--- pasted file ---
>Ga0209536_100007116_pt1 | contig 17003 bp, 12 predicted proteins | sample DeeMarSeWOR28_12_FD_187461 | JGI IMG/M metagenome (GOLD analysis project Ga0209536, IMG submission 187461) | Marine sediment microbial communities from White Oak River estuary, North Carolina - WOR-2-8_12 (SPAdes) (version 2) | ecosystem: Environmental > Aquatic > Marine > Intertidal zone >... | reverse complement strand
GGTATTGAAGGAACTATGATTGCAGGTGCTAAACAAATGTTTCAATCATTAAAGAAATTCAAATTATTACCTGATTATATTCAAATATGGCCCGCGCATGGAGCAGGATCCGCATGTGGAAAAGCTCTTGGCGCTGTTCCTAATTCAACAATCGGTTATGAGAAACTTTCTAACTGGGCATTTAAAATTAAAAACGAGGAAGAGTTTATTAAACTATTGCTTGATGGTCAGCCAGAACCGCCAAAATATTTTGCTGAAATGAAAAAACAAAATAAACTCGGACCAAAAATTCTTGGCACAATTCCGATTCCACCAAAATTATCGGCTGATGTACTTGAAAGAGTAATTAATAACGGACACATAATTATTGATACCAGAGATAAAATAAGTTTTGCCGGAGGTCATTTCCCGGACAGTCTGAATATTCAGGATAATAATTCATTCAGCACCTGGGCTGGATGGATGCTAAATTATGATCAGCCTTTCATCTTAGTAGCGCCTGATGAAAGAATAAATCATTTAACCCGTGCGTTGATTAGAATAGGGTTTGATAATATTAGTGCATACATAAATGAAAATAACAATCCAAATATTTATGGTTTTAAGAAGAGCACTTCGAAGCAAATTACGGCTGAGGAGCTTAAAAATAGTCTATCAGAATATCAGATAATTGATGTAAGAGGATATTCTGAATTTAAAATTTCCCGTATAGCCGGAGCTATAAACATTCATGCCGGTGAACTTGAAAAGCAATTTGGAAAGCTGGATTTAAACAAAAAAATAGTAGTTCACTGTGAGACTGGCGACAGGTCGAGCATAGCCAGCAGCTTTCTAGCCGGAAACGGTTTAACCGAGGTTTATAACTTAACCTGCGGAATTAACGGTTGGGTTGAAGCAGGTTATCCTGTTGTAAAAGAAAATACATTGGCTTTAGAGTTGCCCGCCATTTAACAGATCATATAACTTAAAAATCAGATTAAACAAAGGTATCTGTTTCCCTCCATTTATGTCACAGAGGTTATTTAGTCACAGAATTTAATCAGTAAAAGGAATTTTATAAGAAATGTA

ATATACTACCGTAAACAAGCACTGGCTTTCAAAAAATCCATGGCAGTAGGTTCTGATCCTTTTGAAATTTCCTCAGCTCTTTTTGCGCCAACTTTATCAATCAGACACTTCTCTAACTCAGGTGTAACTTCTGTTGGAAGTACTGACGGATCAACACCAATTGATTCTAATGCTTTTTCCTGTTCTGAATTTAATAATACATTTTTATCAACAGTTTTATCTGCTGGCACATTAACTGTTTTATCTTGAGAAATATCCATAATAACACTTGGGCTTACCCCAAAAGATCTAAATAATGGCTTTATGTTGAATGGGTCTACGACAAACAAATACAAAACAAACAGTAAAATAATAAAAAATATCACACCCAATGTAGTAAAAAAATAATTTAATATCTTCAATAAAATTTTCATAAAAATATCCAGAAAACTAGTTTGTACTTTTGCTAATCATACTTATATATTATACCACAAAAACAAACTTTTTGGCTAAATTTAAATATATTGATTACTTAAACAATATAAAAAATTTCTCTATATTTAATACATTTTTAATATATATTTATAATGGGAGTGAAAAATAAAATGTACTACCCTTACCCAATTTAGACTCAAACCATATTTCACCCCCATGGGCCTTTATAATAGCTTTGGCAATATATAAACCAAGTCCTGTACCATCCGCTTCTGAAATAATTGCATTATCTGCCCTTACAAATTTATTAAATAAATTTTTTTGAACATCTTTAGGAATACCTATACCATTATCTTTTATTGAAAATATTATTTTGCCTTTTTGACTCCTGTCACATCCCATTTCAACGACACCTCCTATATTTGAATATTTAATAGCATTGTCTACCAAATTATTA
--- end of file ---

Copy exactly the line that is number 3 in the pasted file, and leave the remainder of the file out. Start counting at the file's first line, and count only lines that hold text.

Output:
ATATACTACCGTAAACAAGCACTGGCTTTCAAAAAATCCATGGCAGTAGGTTCTGATCCTTTTGAAATTTCCTCAGCTCTTTTTGCGCCAACTTTATCAATCAGACACTTCTCTAACTCAGGTGTAACTTCTGTTGGAAGTACTGACGGATCAACACCAATTGATTCTAATGCTTTTTCCTGTTCTGAATTTAATAATACATTTTTATCAACAGTTTTATCTGCTGGCACATTAACTGTTTTATCTTGAGAAATATCCATAATAACACTTGGGCTTACCCCAAAAGATCTAAATAATGGCTTTATGTTGAATGGGTCTACGACAAACAAATACAAAACAAACAGTAAAATAATAAAAAATATCACACCCAATGTAGTAAAAAAATAATTTAATATCTTCAATAAAATTTTCATAAAAATATCCAGAAAACTAGTTTGTACTTTTGCTAATCATACTTATATATTATACCACAAAAACAAACTTTTTGGCTAAATTTAAATATATTGATTACTTAAACAATATAAAAAATTTCTCTATATTTAATACATTTTTAATATATATTTATAATGGGAGTGAAAAATAAAATGTACTACCCTTACCCAATTTAGACTCAAACCATATTTCACCCCCATGGGCCTTTATAATAGCTTTGGCAATATATAAACCAAGTCCTGTACCATCCGCTTCTGAAATAATTGCATTATCTGCCCTTACAAATTTATTAAATAAATTTTTTTGAACATCTTTAGGAATACCTATACCATTATCTTTTATTGAAAATATTATTTTGCCTTTTTGACTCCTGTCACATCCCATTTCAACGACACCTCCTATATTTGAATATTTAATAGCATTGTCTACCAAATTATTA